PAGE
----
Paul Rusesabagina was the first Rwandan manager of the Hotel Milles Collines, a European-owned luxury hotel in Rwanda. A recipient of the National Civil Rights Museum-'s 2005 Freedom Award, he lives in Brussels, Belgium.
Tom Zoellner has worked as a contributing editor for Men-'s Health magazine and as a reporter for the San Francisco Chronicle. His book The Heartless Stone: A Journey Through the World of Diamonds and Desire will be published in the summer of 2006.

Excerpts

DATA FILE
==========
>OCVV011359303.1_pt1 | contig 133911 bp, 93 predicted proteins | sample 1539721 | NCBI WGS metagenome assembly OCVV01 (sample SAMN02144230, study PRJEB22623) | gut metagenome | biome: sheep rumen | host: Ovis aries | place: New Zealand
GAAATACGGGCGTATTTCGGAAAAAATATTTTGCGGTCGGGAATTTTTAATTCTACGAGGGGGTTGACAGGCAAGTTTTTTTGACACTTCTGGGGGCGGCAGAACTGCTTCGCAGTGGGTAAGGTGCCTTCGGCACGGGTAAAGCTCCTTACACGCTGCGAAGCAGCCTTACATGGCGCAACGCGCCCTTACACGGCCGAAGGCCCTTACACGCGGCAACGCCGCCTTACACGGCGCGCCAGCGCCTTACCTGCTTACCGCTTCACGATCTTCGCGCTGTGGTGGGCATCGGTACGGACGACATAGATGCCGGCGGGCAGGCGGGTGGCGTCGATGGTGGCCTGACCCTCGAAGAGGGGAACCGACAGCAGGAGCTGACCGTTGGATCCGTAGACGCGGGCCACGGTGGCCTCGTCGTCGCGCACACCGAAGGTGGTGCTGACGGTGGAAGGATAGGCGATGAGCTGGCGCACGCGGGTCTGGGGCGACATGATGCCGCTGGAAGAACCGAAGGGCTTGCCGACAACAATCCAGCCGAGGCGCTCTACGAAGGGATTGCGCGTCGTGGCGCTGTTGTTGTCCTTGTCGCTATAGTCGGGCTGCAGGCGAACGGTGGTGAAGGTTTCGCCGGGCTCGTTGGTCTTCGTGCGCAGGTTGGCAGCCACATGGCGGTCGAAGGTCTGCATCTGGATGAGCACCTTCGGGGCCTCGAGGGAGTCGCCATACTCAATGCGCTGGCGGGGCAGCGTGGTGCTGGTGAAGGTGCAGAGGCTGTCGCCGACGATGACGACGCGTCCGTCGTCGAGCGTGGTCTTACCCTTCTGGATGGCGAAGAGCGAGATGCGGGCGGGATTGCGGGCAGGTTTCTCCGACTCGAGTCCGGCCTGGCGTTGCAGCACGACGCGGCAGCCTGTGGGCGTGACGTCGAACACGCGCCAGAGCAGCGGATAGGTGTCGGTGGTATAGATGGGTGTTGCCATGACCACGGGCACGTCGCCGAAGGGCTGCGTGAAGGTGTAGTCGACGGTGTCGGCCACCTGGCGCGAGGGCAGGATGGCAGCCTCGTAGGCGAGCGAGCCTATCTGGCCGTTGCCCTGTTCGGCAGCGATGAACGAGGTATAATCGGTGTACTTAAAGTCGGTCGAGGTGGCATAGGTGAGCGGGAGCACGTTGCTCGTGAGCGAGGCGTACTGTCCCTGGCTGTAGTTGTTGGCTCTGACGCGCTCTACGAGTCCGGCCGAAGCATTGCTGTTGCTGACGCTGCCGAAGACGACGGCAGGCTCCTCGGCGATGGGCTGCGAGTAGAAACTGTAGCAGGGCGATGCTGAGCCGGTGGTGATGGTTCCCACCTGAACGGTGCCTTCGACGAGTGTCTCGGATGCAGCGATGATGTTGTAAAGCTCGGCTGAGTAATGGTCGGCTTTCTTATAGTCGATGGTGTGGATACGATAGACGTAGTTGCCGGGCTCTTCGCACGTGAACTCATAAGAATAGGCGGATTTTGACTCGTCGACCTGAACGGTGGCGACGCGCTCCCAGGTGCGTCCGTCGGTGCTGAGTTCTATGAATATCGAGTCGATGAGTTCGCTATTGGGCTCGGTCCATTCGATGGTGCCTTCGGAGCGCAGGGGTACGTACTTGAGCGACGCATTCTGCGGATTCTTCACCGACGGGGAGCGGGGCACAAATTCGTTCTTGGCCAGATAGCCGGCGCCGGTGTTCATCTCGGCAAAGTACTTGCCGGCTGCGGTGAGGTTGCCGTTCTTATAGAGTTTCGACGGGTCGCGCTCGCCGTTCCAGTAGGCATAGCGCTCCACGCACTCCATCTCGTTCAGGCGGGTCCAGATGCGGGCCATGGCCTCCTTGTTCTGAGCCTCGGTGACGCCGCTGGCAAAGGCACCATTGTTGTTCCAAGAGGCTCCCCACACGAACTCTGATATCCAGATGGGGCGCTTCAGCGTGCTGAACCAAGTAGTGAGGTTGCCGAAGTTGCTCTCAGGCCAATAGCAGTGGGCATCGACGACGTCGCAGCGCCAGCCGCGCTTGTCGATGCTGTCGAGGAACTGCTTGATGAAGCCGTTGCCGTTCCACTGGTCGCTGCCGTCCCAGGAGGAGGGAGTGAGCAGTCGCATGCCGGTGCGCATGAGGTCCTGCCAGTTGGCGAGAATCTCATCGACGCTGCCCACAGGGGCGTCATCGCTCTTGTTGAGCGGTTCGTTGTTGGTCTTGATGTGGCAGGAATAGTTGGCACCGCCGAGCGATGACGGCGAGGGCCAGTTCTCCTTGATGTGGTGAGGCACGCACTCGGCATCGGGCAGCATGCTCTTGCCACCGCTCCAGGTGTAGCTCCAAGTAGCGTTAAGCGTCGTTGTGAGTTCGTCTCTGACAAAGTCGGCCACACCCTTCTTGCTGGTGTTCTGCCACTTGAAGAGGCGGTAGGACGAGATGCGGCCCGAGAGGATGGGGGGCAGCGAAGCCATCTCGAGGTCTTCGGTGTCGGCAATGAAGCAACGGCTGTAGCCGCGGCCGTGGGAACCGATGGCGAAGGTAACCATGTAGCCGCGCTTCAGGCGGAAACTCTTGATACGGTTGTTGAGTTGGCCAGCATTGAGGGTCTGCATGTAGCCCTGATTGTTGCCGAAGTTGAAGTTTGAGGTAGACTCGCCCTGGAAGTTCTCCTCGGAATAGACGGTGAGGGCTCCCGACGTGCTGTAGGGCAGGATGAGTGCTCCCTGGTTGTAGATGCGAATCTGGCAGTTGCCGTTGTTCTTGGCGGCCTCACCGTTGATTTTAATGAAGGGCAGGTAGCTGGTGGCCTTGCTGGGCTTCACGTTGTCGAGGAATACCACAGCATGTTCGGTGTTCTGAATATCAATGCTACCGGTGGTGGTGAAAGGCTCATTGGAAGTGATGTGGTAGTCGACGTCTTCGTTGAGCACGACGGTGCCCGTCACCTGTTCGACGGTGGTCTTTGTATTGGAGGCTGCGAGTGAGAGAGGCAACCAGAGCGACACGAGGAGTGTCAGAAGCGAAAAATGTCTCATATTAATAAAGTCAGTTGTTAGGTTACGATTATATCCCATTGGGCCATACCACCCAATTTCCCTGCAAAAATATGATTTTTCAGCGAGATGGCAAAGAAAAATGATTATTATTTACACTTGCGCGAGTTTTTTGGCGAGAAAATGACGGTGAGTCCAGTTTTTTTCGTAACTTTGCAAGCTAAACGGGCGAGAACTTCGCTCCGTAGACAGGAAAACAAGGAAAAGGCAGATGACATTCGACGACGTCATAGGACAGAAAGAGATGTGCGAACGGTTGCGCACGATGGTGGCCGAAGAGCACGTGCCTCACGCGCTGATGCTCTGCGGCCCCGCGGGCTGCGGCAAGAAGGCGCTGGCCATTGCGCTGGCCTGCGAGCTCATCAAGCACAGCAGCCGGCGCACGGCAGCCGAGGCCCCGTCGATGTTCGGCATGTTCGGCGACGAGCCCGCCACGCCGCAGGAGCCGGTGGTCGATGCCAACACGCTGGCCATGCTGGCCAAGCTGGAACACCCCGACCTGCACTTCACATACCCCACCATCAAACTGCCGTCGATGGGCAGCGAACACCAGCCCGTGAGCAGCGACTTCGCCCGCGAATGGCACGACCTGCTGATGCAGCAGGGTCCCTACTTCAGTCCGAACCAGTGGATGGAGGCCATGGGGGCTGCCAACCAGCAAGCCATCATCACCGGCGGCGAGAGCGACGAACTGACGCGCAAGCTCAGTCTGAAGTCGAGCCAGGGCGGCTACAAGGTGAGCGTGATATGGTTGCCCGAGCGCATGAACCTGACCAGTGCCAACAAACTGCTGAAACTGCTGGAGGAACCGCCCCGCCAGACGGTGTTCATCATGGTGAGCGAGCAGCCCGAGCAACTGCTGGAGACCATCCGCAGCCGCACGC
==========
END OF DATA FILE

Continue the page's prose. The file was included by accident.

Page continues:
Introduction My name is Paul Rusesabagina. I am a hotel manager. In April 1994, when a wave of mass murder broke out in my country, I was able to hide 1,268 people inside the hotel where I worked.When the militia and the Army came with orders to kill my guests, I took them into my office, treated them like friends, offered them beer and cognac, and then persuaded them to neglect their task that day. And when they came back, I poured more drinks and kept telling them they should leave in peace once again. It went on like this for seventy-six days. I was not particularly eloquent in these conversations. They were no different from the words I would have used in saner times to order a shipment of pillowcases, for example, or tell the shuttle van driver to pick up a guest at the airport. I still donit understand why those men in the militias didnit just put a bullet in my head and execute every last person in the rooms upstairs but they didnit. None of the refugees in my hotel were killed. Nobody was beaten. Nobody was taken away and made to disappear. People were being hacked to death with machetes all over Rwanda, but that five-story building became a refuge for anyone who could make it to our doors. The hotel could offer only an illusion of safety, but for whatever reason, the illusion prevailed and I survived to tell the story, along with those I sheltered. There was nothing particularly heroic about it. My only pride in the matter is that I stayed at my post and continued to do my job as manager when all other aspects of decent life vanished. I kept the Hotel Mille Collines open, even as the nation descended into chaos and eight hundred thousand people were butchered by their friends, neighbors, and countrymen. It happened because of racial hatred. Most of the people hiding in my hotel were Tutsis, descendants of what had once been the ruling class of Rwanda. The people who wanted to kill them were mostly Hutus, who were traditionally farmers. The usual stereotype is that Tutsis are tall and thin with delicate noses, and Hutus are short and stocky with wider noses, but most people in Rwanda fit neither description. This divide is mostly artificial, a leftover from history, but people take it very seriously, and the two groups have been living uneasily alongside each other for more than five hundred years. You might say the divide also lives inside me. I am the son of a Hutu farmer and his Tutsi wife. My family cared not the least bit about this when I was growing up, but since bloodlines are passed through the father in Rwanda, I am technically a Hutu. I married a Tutsi woman, whom I love with a fierce passion, and we had a child of mixed descent together. This type of blended family is typical in Rwanda, even with our long history of racial prejudice. Very often we canit tell each other apart just by looking at one another. But the difference between Hutu and Tutsi means everything in Rwanda. In the late spring and early summer of 1994 it meant the difference between life and death. Between April 6, when the plane of President Juvenal Habyarimana was shot down with a missile, and July 4, when the Tutsi rebel army captured the capital of Kigali, approximately eight hundred thousand Rwandans were slaughtered. This is a number that cannot be grasped with the rational mind. It is like tryingoall at onceoto understand that the earth is surrounded by billions of balls of gas just like our sun across a vast blackness. You cannot understand the magnitude. Just try! Eight hundred thousand lives snuffed out in one hundred days. Thatis eight thousand lives a day. More than five lives per minute. Each one of those lives was like a little world in itself. Some person who laughed and cried and ate and thought and felt and hurt just like any other person, just like you and me. A motheris child, every one irreplaceable. And the way they died...I canit bear to think about i